IBM installed Costimator in late fall of 2002. Residing on servers located in Endicott, NY, the software is accessed by the company's numerous manufacturing teams around the world, which manufacture the firm's vast array of hardware product lines, including servers, personal systems, printers, and retail store systems. Communication between the sites producing all these products and the servers in Endicott is done over the company's Intranet.

During the first year and a half that Costimator has been online at IBM, it has become an integral part of the company's procurement process. According to Mr. Kagan, savings have already climbed into "the tens of millions of dollars," and the Costimator's array of functions and features makes possible complex operations within the procurement process. For instance, the Work Center Database allows personnel to store and maintain data about their machines or departments. It includes the labor and burden rates for set up and cutting times, and also makes allowances for such things as operator fatigue, machine capabilities for performance, and operator standards outside the machine cycle.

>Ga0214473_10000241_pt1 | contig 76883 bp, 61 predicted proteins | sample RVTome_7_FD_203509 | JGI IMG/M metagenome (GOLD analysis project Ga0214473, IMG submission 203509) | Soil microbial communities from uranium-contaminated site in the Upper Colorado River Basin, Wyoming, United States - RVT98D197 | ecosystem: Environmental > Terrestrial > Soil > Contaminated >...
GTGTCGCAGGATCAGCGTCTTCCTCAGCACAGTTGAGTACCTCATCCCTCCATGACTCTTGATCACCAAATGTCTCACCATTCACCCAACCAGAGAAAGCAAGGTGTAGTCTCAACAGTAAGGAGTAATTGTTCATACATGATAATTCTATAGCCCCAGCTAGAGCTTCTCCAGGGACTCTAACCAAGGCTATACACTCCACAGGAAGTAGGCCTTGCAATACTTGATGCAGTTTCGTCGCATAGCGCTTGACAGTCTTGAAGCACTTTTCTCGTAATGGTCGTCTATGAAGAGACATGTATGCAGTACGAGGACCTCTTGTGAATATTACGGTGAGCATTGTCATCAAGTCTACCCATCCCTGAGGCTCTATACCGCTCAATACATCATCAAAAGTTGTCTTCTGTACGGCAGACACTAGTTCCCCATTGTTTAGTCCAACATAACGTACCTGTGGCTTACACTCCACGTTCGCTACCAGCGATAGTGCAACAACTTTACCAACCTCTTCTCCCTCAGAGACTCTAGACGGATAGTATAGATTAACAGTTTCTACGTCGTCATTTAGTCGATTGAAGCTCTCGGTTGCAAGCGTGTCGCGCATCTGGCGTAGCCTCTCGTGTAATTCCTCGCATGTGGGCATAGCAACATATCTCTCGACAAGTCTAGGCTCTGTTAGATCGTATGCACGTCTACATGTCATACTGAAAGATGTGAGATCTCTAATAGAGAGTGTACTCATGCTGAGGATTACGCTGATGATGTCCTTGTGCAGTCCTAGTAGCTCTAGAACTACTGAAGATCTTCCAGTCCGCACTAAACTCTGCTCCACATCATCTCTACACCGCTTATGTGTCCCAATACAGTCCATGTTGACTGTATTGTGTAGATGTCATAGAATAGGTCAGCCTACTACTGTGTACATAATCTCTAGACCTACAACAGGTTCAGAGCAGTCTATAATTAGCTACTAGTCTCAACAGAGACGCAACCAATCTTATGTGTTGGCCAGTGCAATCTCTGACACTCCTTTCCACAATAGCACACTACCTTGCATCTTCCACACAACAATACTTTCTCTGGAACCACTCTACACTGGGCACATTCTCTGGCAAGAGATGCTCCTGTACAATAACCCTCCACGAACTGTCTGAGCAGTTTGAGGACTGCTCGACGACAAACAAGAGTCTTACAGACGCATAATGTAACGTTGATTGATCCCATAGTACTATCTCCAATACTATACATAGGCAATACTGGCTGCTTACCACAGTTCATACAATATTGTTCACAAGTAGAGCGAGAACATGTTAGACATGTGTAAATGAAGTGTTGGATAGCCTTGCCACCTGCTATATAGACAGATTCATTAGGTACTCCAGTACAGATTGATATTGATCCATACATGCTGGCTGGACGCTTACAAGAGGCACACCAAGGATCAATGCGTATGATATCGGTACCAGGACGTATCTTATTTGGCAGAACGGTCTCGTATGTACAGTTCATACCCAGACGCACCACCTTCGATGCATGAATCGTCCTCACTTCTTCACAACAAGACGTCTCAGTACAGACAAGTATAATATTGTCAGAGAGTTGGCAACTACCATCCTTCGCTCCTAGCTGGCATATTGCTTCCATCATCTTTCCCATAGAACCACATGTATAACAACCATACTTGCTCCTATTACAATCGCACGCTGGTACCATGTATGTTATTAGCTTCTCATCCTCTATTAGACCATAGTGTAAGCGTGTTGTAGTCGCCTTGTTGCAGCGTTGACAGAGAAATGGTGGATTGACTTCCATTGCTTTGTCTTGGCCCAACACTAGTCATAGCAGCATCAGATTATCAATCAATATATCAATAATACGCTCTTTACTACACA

The software's Plant Database enables users to link cost information such as purchase items, materials costs, and labor rates to individual plants, facilitating cost comparisons based on differing factors from plant to plant.

Other databases include IQBuilder, which lets the user store and retrieve data into an estimate via two methods (linear calculation and regression analysis); the Vendor Database; the Customer Database; the standards Database, which comes with over 3000 pre-determined elements; the Purchased Items Database; and the Material Handling Database, which enables users to define time elements to account for the movement of raw material and part stock during manufacturing.

Currently, IBM is using Costimator primarily in a stand-alone capacity, though it has been phased into other areas of the enterprise. For instance, notes Mr. Kagan, the software is used to validate certain costs associated with production. It can also be used to evaluate engineering changes to see their effect on cost, and to see if those changes are justified.

Looking ahead, IBM anticipates using Costimator in other applications within its manufacturing environment. For example, said Mr. Kagan, the software has a CAD interface, and IBM is exploring the feasibility of integrating that function.

Copyright © 2004 Helmers Publishing, Inc. All rights reserved.